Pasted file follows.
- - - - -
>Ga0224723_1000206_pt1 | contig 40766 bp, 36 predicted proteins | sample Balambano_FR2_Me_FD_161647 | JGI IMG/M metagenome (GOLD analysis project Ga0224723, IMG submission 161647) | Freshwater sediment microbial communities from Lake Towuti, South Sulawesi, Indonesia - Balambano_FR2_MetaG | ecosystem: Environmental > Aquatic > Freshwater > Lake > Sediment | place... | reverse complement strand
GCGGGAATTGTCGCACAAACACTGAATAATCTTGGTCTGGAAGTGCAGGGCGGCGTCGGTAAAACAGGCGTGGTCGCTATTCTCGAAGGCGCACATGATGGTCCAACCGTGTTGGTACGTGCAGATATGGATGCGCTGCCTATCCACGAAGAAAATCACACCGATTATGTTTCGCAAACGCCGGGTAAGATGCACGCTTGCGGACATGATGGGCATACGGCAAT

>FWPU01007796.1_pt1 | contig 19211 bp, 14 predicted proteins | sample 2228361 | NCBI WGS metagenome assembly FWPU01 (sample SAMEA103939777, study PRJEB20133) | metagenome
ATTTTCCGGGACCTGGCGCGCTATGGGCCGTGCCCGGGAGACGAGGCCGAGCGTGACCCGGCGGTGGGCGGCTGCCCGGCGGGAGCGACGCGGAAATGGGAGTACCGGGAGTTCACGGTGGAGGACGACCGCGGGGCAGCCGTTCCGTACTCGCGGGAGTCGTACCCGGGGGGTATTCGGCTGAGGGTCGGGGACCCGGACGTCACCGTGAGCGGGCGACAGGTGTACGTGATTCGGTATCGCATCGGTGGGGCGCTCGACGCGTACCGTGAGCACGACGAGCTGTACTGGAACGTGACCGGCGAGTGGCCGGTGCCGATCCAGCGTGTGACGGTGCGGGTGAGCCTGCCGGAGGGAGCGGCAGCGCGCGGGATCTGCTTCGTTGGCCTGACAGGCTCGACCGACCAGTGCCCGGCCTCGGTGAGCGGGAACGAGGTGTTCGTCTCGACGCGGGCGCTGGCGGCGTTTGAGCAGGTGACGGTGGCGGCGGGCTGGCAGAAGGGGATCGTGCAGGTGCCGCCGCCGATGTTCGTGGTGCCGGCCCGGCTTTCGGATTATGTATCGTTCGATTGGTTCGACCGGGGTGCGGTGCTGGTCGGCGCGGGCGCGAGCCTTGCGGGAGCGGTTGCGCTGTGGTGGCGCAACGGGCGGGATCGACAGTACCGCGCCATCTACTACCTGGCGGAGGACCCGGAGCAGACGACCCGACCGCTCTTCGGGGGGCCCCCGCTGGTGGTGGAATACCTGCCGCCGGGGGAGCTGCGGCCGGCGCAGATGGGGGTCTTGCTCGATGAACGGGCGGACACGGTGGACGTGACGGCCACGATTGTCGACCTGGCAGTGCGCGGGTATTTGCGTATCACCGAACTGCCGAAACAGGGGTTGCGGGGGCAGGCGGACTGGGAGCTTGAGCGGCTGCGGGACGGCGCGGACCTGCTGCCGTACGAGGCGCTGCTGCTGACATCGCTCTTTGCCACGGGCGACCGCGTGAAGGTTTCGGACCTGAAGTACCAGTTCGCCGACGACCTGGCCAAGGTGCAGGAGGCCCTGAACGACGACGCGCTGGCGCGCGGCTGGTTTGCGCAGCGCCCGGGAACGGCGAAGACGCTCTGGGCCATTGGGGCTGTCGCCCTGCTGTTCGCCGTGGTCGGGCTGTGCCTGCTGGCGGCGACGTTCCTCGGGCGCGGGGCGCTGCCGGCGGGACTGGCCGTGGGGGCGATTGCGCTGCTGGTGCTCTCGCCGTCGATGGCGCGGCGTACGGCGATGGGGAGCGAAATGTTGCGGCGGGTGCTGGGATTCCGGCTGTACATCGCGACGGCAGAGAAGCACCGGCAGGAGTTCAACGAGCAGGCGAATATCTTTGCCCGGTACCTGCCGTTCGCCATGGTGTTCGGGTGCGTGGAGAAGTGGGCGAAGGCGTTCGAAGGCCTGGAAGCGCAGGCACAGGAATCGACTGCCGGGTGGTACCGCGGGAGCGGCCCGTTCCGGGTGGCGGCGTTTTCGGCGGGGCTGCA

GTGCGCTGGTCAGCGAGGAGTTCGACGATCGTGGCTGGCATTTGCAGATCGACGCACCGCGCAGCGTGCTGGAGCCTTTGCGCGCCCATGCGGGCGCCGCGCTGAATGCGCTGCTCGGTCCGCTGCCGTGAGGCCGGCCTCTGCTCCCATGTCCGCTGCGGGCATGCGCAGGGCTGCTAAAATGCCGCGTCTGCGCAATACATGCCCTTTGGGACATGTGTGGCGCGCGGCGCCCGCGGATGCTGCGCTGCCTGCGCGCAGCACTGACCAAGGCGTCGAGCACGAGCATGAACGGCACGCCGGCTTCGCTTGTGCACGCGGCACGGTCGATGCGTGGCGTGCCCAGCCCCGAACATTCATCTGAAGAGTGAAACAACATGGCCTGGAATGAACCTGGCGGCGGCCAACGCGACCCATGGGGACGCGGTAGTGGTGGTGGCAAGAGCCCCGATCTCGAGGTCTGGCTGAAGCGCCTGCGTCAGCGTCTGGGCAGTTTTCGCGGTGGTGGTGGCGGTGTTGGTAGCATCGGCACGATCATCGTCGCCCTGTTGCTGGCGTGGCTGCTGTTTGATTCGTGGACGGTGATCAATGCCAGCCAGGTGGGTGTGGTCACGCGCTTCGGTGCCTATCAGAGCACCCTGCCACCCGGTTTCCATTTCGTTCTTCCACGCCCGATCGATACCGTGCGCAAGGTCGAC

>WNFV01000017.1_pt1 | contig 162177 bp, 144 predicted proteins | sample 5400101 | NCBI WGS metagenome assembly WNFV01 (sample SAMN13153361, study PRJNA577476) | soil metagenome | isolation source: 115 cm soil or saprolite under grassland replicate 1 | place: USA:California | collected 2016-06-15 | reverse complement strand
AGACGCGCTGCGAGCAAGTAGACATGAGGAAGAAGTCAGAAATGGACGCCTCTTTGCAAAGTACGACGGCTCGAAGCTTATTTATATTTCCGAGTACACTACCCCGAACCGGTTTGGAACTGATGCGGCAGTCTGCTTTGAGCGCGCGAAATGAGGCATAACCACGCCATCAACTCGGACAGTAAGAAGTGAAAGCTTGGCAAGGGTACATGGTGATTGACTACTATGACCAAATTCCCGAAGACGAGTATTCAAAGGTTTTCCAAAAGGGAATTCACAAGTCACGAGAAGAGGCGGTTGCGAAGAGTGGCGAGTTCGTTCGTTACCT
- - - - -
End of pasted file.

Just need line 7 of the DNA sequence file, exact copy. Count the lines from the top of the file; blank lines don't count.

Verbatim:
AGACGCGCTGCGAGCAAGTAGACATGAGGAAGAAGTCAGAAATGGACGCCTCTTTGCAAAGTACGACGGCTCGAAGCTTATTTATATTTCCGAGTACACTACCCCGAACCGGTTTGGAACTGATGCGGCAGTCTGCTTTGAGCGCGCGAAATGAGGCATAACCACGCCATCAACTCGGACAGTAAGAAGTGAAAGCTTGGCAAGGGTACATGGTGATTGACTACTATGACCAAATTCCCGAAGACGAGTATTCAAAGGTTTTCCAAAAGGGAATTCACAAGTCACGAGAAGAGGCGGTTGCGAAGAGTGGCGAGTTCGTTCGTTACCT